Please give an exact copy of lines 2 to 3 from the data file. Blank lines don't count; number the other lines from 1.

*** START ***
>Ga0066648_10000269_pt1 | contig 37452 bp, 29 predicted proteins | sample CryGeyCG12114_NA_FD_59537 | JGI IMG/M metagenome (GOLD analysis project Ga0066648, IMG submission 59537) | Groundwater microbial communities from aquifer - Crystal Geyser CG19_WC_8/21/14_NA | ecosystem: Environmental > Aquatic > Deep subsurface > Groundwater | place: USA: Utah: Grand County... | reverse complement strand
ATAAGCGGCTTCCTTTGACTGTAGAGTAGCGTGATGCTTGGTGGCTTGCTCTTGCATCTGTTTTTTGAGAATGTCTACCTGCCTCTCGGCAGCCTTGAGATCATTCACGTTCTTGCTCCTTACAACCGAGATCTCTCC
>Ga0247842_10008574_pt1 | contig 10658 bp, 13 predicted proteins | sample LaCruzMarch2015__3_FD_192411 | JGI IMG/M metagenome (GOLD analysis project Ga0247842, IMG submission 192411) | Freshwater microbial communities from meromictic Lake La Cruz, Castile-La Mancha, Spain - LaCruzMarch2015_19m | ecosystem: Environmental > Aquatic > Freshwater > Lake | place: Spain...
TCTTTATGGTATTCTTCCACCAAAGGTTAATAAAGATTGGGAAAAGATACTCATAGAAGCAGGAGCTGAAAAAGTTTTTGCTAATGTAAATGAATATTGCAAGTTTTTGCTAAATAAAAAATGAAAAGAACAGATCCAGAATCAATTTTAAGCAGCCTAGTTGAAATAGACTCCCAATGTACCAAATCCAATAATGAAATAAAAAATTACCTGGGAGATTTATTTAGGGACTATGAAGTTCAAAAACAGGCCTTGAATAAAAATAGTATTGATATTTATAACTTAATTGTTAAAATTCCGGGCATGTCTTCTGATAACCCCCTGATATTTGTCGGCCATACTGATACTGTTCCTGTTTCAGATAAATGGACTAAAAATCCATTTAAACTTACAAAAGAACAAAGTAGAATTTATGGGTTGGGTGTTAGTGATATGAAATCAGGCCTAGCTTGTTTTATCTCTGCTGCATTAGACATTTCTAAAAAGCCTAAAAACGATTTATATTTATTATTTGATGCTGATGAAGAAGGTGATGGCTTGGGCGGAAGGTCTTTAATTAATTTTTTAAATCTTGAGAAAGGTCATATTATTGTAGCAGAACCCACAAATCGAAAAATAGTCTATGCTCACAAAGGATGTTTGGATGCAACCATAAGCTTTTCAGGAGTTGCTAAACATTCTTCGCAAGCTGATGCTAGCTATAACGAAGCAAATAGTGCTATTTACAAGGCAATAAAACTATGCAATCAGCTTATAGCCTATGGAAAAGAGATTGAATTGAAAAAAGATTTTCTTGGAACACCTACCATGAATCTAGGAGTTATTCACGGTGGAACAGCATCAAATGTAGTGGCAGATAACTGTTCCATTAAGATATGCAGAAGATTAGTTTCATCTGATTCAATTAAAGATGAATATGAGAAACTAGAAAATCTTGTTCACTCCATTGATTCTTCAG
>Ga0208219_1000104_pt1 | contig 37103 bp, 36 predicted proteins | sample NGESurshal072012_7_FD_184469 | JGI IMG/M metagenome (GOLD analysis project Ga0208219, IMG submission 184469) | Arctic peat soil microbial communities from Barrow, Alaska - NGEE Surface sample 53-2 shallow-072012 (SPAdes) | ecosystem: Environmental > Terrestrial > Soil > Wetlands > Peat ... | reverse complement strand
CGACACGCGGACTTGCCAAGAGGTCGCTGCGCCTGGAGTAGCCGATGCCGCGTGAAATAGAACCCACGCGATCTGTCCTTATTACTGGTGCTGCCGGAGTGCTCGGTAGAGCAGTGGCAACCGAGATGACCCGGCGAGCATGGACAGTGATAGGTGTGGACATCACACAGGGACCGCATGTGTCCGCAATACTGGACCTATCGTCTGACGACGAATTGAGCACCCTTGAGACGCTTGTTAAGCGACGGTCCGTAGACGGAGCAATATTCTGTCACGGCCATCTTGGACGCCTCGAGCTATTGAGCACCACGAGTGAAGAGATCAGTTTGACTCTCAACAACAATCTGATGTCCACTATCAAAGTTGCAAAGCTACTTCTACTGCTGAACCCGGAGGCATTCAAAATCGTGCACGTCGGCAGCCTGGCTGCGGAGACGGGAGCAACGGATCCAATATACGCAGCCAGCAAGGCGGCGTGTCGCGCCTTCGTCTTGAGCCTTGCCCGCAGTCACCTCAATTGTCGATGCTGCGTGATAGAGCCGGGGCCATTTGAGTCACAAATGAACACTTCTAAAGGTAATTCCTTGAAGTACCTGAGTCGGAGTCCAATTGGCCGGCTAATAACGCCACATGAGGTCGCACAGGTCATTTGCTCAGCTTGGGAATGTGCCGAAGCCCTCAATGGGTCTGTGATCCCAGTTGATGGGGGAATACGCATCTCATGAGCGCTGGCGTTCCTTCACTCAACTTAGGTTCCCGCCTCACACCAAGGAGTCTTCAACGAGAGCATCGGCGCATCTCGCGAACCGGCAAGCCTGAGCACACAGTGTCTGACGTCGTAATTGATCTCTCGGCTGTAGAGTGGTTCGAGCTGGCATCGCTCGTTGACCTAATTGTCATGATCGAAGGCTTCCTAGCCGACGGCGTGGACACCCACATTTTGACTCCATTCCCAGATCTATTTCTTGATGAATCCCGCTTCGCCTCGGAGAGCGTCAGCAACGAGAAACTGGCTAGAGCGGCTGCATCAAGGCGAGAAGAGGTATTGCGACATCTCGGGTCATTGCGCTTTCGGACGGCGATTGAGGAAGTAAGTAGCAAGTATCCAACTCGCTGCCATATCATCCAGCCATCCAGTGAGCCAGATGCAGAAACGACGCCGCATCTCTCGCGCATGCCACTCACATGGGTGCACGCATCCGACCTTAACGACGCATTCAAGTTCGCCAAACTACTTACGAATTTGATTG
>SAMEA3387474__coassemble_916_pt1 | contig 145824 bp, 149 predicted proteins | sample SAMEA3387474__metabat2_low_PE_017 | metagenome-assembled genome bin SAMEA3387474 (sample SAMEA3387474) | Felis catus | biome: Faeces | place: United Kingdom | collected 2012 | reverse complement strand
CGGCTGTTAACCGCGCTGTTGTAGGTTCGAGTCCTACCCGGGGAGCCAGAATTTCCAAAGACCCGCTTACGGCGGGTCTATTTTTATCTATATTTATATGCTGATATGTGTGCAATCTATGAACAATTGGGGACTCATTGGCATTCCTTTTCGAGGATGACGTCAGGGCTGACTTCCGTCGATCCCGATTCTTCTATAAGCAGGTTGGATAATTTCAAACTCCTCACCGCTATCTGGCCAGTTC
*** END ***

ATAAGCGGCTTCCTTTGACTGTAGAGTAGCGTGATGCTTGGTGGCTTGCTCTTGCATCTGTTTTTTGAGAATGTCTACCTGCCTCTCGGCAGCCTTGAGATCATTCACGTTCTTGCTCCTTACAACCGAGATCTCTCC
>Ga0247842_10008574_pt1 | contig 10658 bp, 13 predicted proteins | sample LaCruzMarch2015__3_FD_192411 | JGI IMG/M metagenome (GOLD analysis project Ga0247842, IMG submission 192411) | Freshwater microbial communities from meromictic Lake La Cruz, Castile-La Mancha, Spain - LaCruzMarch2015_19m | ecosystem: Environmental > Aquatic > Freshwater > Lake | place: Spain...